Pharmacogenetics has been around for decades but is moving to the forefront in the medical industry due to the opportunity it provides to improve prescribing safety and efficacy.
So where is it headed?
Pharmacogenetics (PGx) is the study of inherited genetic differences in drug metabolic pathways which can affect individual responses to drugs, both in terms of therapeutic effect as well as adverse effects.
More and more healthcare professionals are turning to pharmacogenetics to help guide them in proper prescribing. Driving this trend are the 106,000 deaths and 2.2 Million serious events caused by adverse drug reactions in the US each year.
So why isn’t pharmacogenetics more prevalent in the U.S.?
Some say it is due to cost. The Centers for Medicare and Medicaid (CMS) reimburse for the test because they see it as a “cost savings” long term. According to a study in ncbi.com, economic evaluation studies show that PGx has a positive impact on health-care quality and costs.
Pharmacogenetics, or personalized medicine, plays an important role in the field of aging services. Approximately 44% of men and 57% of women older than age 65 take five or more medications per week; about 12% of both men and women take 10 or more medications per week. This includes both prescription and over-the-counter (OTC) medications.
This is known as polypharmacy, Polypharmacy is the use of multiple medications concurrently by a patient and is most common in the elderly. The most worrisome consequence of polypharmacy is the occurrence of adverse drug reactions (ADRs), but increased drug costs and patient quality of life are also a concern. Among older adults, adverse drug reactions (ADRs) due to medication can be very serious, including falls, depression, confusion, hallucinations, and malnutrition.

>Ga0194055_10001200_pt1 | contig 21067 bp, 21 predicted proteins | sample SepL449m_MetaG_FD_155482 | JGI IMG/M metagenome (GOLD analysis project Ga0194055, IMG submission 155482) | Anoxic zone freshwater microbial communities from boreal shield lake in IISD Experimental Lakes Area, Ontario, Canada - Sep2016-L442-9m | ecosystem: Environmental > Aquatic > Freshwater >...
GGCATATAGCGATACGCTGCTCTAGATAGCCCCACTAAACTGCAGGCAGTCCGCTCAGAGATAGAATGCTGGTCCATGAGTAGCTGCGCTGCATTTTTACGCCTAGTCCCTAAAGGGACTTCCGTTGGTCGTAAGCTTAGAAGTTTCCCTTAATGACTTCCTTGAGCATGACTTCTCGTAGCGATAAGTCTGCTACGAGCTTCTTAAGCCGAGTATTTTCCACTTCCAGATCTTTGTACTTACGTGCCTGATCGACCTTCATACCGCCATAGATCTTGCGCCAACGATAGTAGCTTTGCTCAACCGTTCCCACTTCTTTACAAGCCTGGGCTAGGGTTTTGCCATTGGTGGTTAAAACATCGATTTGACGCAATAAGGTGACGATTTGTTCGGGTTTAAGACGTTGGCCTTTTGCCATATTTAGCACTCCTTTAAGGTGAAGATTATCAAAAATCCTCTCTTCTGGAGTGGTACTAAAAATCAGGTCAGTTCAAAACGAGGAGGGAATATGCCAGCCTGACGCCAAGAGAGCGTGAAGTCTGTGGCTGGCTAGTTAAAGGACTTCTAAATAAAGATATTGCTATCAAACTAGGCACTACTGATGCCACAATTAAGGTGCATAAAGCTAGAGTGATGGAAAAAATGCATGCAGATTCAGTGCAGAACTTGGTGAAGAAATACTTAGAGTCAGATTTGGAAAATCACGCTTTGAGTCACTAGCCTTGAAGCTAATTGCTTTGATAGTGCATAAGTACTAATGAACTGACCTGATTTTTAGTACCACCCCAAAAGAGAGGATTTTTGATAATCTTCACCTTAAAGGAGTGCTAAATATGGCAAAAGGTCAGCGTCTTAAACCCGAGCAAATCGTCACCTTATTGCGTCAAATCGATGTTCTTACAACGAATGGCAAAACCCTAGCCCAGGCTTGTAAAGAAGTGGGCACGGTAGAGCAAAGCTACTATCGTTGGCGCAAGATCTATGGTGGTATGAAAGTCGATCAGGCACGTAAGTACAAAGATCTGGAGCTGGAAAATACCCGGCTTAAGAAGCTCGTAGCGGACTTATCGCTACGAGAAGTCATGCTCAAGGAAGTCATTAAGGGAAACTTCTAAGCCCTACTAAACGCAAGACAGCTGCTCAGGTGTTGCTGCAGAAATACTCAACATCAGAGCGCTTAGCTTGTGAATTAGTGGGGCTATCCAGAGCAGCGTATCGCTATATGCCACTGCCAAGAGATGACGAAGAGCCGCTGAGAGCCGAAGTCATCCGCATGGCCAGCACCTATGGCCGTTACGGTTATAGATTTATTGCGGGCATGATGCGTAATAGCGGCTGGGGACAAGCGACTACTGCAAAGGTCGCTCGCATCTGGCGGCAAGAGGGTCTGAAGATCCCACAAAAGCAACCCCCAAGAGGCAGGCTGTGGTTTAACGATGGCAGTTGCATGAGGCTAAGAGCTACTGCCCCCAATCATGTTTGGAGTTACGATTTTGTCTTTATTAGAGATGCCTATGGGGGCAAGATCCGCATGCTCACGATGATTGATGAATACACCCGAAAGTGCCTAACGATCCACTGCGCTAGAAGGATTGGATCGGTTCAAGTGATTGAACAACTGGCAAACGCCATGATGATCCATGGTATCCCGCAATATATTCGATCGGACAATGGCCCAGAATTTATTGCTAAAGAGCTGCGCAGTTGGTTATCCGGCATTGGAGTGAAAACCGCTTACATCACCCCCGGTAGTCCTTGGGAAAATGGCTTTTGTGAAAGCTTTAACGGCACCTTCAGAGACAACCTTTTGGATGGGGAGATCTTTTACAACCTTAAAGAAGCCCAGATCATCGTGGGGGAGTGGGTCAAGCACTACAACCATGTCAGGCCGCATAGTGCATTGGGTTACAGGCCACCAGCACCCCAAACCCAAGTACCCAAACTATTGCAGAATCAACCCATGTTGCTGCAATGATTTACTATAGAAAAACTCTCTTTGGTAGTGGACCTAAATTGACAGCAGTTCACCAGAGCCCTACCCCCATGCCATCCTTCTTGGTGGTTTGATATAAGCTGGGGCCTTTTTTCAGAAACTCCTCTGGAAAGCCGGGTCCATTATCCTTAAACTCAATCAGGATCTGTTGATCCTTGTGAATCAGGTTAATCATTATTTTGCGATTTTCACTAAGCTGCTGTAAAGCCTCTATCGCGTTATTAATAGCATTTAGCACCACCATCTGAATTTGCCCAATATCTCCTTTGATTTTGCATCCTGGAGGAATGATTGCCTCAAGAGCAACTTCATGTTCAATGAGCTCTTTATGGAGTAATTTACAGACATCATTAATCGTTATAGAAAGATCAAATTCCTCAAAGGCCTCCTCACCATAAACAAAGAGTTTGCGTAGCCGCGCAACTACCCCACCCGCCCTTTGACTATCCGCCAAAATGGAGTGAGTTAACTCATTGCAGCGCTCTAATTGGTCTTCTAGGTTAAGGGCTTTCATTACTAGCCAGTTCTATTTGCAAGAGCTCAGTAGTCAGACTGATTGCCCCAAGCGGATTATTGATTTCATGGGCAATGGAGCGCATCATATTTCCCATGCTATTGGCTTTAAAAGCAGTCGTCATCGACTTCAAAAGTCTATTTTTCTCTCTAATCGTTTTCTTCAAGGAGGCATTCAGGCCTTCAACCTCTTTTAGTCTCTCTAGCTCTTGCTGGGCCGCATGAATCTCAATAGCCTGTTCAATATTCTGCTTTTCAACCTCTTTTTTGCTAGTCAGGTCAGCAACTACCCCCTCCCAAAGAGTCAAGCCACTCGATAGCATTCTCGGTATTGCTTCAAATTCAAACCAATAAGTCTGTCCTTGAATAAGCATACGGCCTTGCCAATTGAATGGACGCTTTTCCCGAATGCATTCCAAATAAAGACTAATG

So what can we do to help prevent polypharmacy and the long-term health effects and costs of polypharmacy?
Education is the key. Educating physicians, pharmacists and all healthcare providers on the benefits, both health and financial in implementing pharmacogenetics into their day-to-day patient care. Knowing what each individual patient can, and cannot metabolize properly “before” trying the old trial and error method of prescribing can save time, money and lives. As a patient, you deserve to know and choose what is available for your healthcare options. That’s why patient-centered care is a top priority in 2018.
If the use of personalized medicine is widely adopted and used, it will make medical trials more efficient. It can lower the costs due to adverse drug side effects and prescription of drugs that have been proven ineffective in certain genotypes.
For more information on pharmacogenetics, contact PGx Medical, email@example.com or 405-509-5112.
source: ncbi.com, medscape.com, wikipedia.com